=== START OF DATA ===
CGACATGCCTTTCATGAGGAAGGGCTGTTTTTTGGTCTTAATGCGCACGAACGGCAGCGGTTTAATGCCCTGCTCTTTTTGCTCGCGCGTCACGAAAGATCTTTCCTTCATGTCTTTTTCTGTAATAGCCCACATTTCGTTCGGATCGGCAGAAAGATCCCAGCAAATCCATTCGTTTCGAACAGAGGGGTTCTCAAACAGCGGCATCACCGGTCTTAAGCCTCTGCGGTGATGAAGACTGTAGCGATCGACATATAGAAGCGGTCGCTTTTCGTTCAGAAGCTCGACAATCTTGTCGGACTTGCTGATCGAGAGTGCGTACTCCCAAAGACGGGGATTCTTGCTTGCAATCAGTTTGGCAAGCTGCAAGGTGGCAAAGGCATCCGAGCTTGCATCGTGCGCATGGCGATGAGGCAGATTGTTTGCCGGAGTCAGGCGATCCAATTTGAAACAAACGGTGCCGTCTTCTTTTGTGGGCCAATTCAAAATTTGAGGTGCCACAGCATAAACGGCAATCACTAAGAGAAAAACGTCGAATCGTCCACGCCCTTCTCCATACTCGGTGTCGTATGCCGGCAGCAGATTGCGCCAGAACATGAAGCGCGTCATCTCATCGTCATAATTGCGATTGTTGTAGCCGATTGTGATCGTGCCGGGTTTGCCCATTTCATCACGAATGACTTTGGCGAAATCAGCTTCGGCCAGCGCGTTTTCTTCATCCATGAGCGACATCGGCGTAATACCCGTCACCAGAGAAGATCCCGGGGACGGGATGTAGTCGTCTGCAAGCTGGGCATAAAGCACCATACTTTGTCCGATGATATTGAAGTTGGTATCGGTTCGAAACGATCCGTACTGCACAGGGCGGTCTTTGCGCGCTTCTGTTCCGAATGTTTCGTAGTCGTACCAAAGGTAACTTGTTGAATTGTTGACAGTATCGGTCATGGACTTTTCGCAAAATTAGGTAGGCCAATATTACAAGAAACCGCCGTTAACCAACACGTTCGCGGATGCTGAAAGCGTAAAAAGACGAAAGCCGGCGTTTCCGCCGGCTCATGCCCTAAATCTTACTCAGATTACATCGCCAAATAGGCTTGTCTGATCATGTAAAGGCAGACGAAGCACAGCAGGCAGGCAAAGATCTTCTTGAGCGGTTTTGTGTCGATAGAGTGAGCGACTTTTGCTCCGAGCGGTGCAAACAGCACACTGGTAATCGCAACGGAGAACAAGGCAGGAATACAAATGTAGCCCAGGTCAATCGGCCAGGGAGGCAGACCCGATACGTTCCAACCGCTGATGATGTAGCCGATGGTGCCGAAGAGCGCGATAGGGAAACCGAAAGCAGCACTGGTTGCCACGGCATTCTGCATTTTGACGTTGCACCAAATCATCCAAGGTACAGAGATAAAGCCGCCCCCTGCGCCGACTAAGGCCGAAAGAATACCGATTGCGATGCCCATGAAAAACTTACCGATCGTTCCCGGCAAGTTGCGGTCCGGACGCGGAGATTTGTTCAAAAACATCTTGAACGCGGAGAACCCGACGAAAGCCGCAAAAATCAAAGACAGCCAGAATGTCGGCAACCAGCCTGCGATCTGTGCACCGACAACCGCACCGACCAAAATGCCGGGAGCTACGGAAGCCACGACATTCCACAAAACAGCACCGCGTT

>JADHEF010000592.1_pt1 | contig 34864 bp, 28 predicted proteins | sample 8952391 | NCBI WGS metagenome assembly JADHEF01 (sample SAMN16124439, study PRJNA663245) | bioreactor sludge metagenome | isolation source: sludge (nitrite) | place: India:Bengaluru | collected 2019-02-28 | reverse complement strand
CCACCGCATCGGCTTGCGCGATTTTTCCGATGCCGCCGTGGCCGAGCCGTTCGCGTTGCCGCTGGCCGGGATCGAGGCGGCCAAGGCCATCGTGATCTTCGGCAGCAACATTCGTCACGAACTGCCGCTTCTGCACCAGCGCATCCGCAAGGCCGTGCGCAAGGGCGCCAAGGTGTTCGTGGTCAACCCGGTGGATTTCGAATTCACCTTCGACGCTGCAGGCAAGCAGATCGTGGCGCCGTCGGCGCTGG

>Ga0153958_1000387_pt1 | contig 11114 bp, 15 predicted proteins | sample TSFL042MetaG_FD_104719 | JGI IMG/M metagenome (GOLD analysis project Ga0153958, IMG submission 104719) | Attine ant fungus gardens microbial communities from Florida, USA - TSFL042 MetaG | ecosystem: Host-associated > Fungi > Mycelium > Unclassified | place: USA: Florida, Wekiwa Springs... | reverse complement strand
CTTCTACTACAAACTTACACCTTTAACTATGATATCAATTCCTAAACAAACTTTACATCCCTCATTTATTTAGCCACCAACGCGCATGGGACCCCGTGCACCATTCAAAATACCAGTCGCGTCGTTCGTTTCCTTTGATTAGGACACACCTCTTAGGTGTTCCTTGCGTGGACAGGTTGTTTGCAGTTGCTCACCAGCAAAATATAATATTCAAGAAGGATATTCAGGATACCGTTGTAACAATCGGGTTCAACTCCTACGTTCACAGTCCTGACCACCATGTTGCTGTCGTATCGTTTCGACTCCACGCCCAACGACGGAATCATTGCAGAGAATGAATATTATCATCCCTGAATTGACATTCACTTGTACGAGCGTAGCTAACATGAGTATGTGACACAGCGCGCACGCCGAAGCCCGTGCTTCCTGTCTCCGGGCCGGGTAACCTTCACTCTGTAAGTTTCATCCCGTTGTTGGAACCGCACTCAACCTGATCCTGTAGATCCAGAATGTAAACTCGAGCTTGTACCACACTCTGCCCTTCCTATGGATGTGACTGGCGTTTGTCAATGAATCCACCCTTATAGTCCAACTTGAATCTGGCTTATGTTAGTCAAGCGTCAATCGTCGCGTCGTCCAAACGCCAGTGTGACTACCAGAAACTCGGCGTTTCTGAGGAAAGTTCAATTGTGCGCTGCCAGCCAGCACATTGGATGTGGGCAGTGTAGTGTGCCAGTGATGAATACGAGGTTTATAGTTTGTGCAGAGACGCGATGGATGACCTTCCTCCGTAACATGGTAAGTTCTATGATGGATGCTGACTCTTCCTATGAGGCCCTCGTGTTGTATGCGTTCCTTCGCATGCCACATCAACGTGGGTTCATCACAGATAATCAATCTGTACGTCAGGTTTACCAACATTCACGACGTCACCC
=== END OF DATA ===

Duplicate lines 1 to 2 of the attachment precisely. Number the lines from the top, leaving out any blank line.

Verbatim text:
CGACATGCCTTTCATGAGGAAGGGCTGTTTTTTGGTCTTAATGCGCACGAACGGCAGCGGTTTAATGCCCTGCTCTTTTTGCTCGCGCGTCACGAAAGATCTTTCCTTCATGTCTTTTTCTGTAATAGCCCACATTTCGTTCGGATCGGCAGAAAGATCCCAGCAAATCCATTCGTTTCGAACAGAGGGGTTCTCAAACAGCGGCATCACCGGTCTTAAGCCTCTGCGGTGATGAAGACTGTAGCGATCGACATATAGAAGCGGTCGCTTTTCGTTCAGAAGCTCGACAATCTTGTCGGACTTGCTGATCGAGAGTGCGTACTCCCAAAGACGGGGATTCTTGCTTGCAATCAGTTTGGCAAGCTGCAAGGTGGCAAAGGCATCCGAGCTTGCATCGTGCGCATGGCGATGAGGCAGATTGTTTGCCGGAGTCAGGCGATCCAATTTGAAACAAACGGTGCCGTCTTCTTTTGTGGGCCAATTCAAAATTTGAGGTGCCACAGCATAAACGGCAATCACTAAGAGAAAAACGTCGAATCGTCCACGCCCTTCTCCATACTCGGTGTCGTATGCCGGCAGCAGATTGCGCCAGAACATGAAGCGCGTCATCTCATCGTCATAATTGCGATTGTTGTAGCCGATTGTGATCGTGCCGGGTTTGCCCATTTCATCACGAATGACTTTGGCGAAATCAGCTTCGGCCAGCGCGTTTTCTTCATCCATGAGCGACATCGGCGTAATACCCGTCACCAGAGAAGATCCCGGGGACGGGATGTAGTCGTCTGCAAGCTGGGCATAAAGCACCATACTTTGTCCGATGATATTGAAGTTGGTATCGGTTCGAAACGATCCGTACTGCACAGGGCGGTCTTTGCGCGCTTCTGTTCCGAATGTTTCGTAGTCGTACCAAAGGTAACTTGTTGAATTGTTGACAGTATCGGTCATGGACTTTTCGCAAAATTAGGTAGGCCAATATTACAAGAAACCGCCGTTAACCAACACGTTCGCGGATGCTGAAAGCGTAAAAAGACGAAAGCCGGCGTTTCCGCCGGCTCATGCCCTAAATCTTACTCAGATTACATCGCCAAATAGGCTTGTCTGATCATGTAAAGGCAGACGAAGCACAGCAGGCAGGCAAAGATCTTCTTGAGCGGTTTTGTGTCGATAGAGTGAGCGACTTTTGCTCCGAGCGGTGCAAACAGCACACTGGTAATCGCAACGGAGAACAAGGCAGGAATACAAATGTAGCCCAGGTCAATCGGCCAGGGAGGCAGACCCGATACGTTCCAACCGCTGATGATGTAGCCGATGGTGCCGAAGAGCGCGATAGGGAAACCGAAAGCAGCACTGGTTGCCACGGCATTCTGCATTTTGACGTTGCACCAAATCATCCAAGGTACAGAGATAAAGCCGCCCCCTGCGCCGACTAAGGCCGAAAGAATACCGATTGCGATGCCCATGAAAAACTTACCGATCGTTCCCGGCAAGTTGCGGTCCGGACGCGGAGATTTGTTCAAAAACATCTTGAACGCGGAGAACCCGACGAAAGCCGCAAAAATCAAAGACAGCCAGAATGTCGGCAACCAGCCTGCGATCTGTGCACCGACAACCGCACCGACCAAAATGCCGGGAGCTACGGAAGCCACGACATTCCACAAAACAGCACCGCGTT

>JADHEF010000592.1_pt1 | contig 34864 bp, 28 predicted proteins | sample 8952391 | NCBI WGS metagenome assembly JADHEF01 (sample SAMN16124439, study PRJNA663245) | bioreactor sludge metagenome | isolation source: sludge (nitrite) | place: India:Bengaluru | collected 2019-02-28 | reverse complement strand